(lower case) refers to the movement as a whole, to recurring romantic themes, while Romanticism (capitalized) refers specifically to early nineteenth-century Romanticism, especially in France. Realism (capitalized) refers here to the post-Romantic literary movement which emerged in Europe in the 1850's and 60's, while realism (lower case) refers to both this and a number of Darwinian and anti-Kantian themes which became popular after the 1870's. Finally, inasmuch as we are concerned primarily with Drieu's motives for becoming a fascist, his own view of "realism" and "romanticism" becomes perhaps more relevant here than the two hundred definitions Lovejoy mentions. Thus, in what follows, both external and internal characterizations of realism and romanticism will be applied. Should Drieu's use of these terms differ from the external characterizations set forth above, they will be placed in quotation marks. 4Beatrice Corrigan, "Drieu La Rochelle: Study of a Collaborator," University of Toronto Quarterly, XIV (Jan. 1945), 203. 5Pierre Drieu La Rochelle, Avec Doriot (Paris, 1937), 7.
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departure of Gide, Malraux, and others from France's most prestigious literary journal, La Nouvelle Revue francaise, Drieu became its editor. The articles he published during the war in the NRF and in avowedly fascist journals such as L'Emancipation nationale, Je suis partout, and Revolution nationale caused a good many of his countrymen, both then and later, to accuse him of opportunism and treason. But as Pierre-Henri Simon remarked after the war, there was far more to Drieu's fascism than simply opportunism or perversity, for Drieu "never ceased to reflect and reason according to the fascist ideal, of which he was probably, in France, the most sincere and the most original theoretician."6 At the end of the war, Drieu chose to commit suicide rather than stand trial as a collaborator. His significance as a political thinker may be largely negative. As one writer has said, Drieu is important to us today because he "incarnates so well one of our possible errors."7 To what extent was Drieu's "error" one of romanticism; to what extent was it one of realism-of perhaps too much "realism"? The first part of this essay will deal with romantic elements in Drieu's fascism, the second part with his cult of "realism." First, there is little question that romantic ideas and attitudes played an important role in his conversion to fascism. His thought was permeated with themes from nineteenth-century Romanticism and twentieth-century neoRomanticism. His attacks upon abstract rationalism, his glorification of passion, and his worship of nature-a nature which revitalizes one's passions and energies-were clearly situated within the broad stream of European romanticism, however diverse might be the eddies of that stream. Like many Romantic writers, Drieu was a harsh critic of rationalists and rationalism. In Notes pour comprendre le siecle (1941), in many respects the summa of his fascism, he placed much of the blame for the Fall of France in 1940 on the debilitating effects of rationalism on French life. In this regard, he believed the Germans could be of great service: "France has been destroyed by the rationalism which has reduced its genius. Today, rationalism is beaten. One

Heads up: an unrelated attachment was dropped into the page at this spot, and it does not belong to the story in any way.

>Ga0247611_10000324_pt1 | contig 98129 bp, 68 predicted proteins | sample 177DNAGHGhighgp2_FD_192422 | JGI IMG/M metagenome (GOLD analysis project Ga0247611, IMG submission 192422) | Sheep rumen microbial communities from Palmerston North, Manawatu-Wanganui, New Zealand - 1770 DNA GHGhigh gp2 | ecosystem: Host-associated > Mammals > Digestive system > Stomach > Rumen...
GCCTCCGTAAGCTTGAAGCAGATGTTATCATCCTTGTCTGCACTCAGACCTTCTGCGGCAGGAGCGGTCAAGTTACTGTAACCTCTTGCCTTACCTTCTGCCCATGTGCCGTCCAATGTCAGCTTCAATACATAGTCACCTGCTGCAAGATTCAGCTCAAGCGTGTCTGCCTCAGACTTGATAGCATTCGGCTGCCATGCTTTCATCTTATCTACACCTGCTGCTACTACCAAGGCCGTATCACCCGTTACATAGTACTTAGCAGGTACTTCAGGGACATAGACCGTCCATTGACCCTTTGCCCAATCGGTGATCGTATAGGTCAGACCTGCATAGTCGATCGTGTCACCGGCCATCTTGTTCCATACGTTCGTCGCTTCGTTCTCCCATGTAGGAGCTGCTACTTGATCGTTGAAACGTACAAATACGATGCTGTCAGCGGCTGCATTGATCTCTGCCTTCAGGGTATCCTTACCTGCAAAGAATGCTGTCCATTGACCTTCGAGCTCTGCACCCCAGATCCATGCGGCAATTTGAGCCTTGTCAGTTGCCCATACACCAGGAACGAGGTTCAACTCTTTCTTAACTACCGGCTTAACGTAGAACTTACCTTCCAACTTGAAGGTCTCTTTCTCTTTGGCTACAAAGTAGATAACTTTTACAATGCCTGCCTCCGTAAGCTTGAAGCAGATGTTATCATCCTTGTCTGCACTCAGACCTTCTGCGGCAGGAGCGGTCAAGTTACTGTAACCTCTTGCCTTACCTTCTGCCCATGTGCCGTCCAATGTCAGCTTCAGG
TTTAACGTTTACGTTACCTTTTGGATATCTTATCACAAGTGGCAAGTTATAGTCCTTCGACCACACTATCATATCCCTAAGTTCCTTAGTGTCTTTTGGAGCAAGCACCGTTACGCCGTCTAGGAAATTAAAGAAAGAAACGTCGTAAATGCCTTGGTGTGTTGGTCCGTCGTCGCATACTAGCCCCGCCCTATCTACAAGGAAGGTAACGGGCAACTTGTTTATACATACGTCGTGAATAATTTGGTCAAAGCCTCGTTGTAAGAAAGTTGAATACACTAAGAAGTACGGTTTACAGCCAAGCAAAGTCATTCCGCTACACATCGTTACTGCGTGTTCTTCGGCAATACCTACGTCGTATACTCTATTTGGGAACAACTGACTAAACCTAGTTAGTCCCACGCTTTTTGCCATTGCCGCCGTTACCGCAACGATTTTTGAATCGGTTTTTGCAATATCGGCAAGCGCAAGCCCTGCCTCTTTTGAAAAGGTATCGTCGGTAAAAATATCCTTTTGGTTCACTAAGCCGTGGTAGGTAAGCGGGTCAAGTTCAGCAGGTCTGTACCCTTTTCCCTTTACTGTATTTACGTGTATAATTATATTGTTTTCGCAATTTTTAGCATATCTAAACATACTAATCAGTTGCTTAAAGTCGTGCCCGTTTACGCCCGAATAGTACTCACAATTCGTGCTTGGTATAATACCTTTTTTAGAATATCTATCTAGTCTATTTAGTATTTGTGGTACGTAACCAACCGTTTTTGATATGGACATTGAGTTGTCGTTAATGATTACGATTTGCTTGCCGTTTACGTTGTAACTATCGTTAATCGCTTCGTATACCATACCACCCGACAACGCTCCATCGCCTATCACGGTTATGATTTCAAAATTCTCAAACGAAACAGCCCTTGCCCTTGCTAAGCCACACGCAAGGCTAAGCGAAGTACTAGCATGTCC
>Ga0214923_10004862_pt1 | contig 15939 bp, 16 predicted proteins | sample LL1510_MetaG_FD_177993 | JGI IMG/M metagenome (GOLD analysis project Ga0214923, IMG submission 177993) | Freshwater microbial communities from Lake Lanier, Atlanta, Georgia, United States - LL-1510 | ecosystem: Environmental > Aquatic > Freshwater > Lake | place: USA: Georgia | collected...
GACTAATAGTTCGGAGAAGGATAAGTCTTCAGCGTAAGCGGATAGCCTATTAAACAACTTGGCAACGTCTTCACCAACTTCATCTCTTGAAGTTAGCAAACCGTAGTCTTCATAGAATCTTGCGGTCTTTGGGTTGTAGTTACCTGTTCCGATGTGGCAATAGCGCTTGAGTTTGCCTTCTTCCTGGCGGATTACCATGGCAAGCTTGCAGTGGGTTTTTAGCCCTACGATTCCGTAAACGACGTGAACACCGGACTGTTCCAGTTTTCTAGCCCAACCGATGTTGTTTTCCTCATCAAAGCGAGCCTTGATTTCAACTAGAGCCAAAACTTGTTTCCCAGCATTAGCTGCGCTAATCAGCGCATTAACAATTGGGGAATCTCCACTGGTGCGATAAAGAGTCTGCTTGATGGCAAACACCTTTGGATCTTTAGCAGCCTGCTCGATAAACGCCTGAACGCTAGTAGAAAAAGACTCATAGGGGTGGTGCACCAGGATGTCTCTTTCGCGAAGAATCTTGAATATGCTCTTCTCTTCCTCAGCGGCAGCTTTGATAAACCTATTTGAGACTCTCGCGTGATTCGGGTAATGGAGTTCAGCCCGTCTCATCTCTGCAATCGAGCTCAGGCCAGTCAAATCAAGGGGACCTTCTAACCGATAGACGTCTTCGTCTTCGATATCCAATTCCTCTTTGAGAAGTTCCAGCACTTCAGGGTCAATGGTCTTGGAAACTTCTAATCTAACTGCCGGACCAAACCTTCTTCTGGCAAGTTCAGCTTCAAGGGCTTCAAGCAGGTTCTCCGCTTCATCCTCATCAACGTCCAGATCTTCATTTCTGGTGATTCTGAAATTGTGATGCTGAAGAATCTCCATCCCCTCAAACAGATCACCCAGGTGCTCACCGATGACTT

can only rejoice at rationalism's discomfort. . . . Frenchmen were too
sick to cure themselves of this illness."8 The Germans, he argued, could provide Frenchmen with the life-giving, strength-giving irrationalism they needed. According to Drieu, there had been a steady decline of irrationalism in French thought since the end of the Middle Ages. This decline he regarded as disastrous, since one of his basic premises was that the
6Pierre-Henri Simon, Proces du heros: Montherlant, Drieu La Rochelle, Jean Prevost (Paris, 1950), 152. 7FrancoisNourrissier, "Un Mort utile," La Parisienne, 32 (Oct. 1955), 1036. 8Drieu La Rochelle, Notes pour comprendre le si'cle (Paris, 1941), 171.